As the daughter of a staunch feminist, I genuinely expected to grow up into a culture where gender equality had been achieved – or, at least, that it would be a lot closer. Instead, in 2018, women in Australia are still likely to be paid 15.3% less than their male colleagues, to be discriminated against at work (especially after pregnancy), to suffer from sexual harassment, to be the victims of violence, and to end their lives in poverty.
And, as Federal Sex Discrimination Commissioner Kate Jenkins has noted, ‘women who experience intersectional inequality often experience higher rates of [discrimination and] violence, and face additional barriers to seeking help and support’.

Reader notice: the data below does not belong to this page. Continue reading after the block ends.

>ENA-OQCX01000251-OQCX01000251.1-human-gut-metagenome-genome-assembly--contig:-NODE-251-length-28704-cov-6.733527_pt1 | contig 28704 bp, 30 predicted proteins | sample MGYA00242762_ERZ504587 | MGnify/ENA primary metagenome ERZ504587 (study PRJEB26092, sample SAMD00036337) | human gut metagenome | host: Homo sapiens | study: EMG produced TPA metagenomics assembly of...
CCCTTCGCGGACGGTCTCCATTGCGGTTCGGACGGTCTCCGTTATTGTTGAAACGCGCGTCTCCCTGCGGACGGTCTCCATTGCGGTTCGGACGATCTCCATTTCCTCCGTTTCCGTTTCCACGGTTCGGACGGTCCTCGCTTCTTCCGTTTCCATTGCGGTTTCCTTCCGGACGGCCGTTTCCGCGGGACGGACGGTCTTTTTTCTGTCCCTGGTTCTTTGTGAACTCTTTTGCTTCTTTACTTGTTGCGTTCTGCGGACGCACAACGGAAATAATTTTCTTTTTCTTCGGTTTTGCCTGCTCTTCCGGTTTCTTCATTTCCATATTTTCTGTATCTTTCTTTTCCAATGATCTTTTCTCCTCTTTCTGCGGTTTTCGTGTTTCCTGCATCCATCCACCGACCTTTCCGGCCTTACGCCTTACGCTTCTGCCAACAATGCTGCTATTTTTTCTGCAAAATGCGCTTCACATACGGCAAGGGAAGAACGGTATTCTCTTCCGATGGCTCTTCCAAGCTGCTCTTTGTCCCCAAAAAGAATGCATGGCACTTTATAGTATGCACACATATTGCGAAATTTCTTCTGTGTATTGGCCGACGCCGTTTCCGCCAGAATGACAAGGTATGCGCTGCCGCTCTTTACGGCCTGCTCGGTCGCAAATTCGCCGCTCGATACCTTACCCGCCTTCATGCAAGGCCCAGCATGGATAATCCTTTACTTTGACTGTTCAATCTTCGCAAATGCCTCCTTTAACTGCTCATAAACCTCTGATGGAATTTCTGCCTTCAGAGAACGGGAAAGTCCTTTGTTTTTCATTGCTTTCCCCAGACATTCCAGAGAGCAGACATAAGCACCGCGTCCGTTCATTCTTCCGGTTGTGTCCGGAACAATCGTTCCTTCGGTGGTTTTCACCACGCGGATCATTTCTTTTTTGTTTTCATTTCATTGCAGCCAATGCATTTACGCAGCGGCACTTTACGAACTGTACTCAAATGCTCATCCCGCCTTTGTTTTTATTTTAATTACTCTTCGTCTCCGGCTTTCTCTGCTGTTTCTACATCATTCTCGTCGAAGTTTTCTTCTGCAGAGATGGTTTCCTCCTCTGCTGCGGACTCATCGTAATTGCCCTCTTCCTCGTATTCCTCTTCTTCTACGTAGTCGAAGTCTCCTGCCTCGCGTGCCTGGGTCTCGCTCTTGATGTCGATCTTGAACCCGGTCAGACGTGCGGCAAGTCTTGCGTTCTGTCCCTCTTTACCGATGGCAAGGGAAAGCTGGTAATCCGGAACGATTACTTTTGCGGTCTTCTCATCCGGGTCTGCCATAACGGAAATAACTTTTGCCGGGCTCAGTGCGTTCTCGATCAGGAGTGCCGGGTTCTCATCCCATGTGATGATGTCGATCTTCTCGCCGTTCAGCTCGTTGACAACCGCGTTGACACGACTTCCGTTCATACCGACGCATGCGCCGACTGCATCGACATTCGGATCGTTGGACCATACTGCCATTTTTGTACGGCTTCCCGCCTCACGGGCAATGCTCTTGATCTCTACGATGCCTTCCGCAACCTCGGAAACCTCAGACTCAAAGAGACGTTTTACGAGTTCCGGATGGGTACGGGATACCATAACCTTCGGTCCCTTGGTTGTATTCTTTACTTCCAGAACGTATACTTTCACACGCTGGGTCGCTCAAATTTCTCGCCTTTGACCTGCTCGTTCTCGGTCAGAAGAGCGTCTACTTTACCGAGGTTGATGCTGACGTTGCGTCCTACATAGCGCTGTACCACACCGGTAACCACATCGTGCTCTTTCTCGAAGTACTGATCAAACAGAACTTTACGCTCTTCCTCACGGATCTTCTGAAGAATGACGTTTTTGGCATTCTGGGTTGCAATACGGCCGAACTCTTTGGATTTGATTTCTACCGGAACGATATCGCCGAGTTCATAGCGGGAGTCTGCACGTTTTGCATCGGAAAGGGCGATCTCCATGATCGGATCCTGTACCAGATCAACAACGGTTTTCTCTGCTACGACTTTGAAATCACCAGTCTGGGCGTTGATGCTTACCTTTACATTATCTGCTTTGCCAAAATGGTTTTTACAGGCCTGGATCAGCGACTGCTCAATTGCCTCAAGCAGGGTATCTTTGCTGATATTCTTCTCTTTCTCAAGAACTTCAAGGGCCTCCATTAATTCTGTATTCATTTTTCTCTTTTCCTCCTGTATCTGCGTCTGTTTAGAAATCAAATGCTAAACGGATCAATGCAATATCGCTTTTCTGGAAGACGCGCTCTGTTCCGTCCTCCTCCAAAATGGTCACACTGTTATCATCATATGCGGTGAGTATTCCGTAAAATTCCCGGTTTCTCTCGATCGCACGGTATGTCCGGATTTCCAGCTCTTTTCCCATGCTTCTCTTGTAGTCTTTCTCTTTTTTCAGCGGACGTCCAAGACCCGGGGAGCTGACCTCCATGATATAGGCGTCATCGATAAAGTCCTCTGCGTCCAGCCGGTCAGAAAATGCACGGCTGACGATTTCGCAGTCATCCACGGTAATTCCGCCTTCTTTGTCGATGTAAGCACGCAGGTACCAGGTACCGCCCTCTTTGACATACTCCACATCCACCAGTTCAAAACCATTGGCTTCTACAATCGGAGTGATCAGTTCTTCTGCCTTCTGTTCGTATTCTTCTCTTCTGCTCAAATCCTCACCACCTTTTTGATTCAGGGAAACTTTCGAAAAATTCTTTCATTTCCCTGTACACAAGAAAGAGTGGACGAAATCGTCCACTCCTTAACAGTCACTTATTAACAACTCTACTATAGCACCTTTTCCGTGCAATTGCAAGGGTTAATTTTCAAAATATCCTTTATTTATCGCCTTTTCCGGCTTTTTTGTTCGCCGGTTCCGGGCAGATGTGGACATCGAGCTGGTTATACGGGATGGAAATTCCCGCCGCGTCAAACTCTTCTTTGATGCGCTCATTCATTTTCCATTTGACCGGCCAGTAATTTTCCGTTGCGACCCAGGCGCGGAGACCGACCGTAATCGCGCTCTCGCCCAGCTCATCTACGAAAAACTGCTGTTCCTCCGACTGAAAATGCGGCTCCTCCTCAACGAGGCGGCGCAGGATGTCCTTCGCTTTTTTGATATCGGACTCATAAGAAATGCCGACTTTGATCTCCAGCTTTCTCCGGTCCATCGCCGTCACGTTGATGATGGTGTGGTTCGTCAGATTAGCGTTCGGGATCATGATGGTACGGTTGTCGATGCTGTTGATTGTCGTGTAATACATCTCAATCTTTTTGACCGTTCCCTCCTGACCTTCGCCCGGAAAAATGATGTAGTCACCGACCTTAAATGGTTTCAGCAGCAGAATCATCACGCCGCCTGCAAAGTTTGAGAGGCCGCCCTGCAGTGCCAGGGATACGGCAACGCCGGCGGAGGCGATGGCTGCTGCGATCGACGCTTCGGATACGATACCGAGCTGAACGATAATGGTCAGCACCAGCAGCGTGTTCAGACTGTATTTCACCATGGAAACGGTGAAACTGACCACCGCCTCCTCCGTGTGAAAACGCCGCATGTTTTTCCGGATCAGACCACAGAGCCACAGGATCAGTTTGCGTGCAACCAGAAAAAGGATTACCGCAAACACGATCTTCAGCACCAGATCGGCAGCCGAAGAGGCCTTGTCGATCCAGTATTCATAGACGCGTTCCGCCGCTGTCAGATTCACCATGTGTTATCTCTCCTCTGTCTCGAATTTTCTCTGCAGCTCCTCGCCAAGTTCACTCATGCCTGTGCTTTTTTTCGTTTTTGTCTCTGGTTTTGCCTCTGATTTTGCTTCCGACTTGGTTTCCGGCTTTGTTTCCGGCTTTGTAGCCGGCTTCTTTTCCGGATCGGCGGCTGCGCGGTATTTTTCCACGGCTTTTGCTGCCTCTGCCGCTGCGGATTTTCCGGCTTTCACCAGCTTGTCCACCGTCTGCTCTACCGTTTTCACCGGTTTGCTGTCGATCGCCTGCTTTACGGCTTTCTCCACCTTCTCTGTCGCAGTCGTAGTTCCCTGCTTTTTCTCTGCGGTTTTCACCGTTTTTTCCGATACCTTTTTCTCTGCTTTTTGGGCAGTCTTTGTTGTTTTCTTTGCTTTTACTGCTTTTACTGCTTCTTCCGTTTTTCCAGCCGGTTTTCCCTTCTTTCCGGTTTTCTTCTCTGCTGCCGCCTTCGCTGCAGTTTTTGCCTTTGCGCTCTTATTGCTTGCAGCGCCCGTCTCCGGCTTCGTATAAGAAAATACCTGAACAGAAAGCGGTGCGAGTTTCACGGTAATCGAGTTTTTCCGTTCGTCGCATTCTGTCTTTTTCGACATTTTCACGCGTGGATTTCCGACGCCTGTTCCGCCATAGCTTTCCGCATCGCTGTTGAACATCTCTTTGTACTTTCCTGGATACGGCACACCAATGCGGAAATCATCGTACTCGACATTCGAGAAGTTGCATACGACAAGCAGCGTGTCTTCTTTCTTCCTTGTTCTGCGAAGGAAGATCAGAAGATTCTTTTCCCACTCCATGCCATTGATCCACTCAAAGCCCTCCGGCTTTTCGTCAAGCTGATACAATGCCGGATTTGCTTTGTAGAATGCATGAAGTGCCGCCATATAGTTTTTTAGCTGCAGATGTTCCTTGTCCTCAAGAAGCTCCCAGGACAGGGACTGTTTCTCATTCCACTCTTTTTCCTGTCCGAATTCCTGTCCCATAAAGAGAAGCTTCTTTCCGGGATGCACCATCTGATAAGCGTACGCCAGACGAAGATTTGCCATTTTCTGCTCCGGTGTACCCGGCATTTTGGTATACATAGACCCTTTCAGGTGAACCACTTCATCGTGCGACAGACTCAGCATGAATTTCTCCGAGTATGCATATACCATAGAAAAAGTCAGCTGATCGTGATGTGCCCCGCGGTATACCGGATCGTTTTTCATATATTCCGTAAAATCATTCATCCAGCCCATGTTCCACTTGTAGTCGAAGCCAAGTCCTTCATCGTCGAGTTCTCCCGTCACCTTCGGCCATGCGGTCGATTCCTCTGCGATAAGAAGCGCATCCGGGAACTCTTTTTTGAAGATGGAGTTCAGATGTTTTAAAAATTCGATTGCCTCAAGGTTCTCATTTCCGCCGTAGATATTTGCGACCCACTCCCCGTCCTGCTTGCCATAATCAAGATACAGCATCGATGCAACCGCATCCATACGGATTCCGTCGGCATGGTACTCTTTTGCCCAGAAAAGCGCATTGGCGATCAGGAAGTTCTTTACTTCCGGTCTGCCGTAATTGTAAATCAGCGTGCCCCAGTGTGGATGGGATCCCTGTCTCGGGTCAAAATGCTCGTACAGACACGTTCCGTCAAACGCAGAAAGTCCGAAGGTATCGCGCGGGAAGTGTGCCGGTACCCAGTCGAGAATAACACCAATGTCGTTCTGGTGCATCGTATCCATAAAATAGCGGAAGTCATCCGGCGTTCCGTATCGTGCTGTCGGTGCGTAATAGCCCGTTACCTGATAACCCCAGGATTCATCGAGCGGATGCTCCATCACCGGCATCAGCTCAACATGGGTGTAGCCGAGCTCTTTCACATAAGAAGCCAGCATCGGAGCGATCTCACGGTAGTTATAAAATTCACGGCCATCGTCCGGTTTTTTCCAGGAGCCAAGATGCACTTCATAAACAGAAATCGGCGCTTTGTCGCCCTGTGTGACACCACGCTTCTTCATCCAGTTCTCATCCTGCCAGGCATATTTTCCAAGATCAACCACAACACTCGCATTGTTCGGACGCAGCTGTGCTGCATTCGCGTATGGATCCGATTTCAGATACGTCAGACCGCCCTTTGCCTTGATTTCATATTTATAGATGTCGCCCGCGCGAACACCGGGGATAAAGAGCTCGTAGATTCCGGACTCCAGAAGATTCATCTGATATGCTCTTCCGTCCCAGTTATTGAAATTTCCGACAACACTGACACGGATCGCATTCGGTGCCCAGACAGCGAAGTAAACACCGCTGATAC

Given all this, it would be reasonable to ask why I spend my spare time running a feminist writers festival? Aren’t books and writing somewhat trivial concerns when compared to Australia’s shocking rates of domestic violence or coming ‘tsunami of homeless older women’? It’s a fair point, but I’d argue just the opposite. Both are actually central to shaping the narratives that we tell ourselves about our culture, our heroes, and ourselves.
… Read the rest over at Broad Agenda.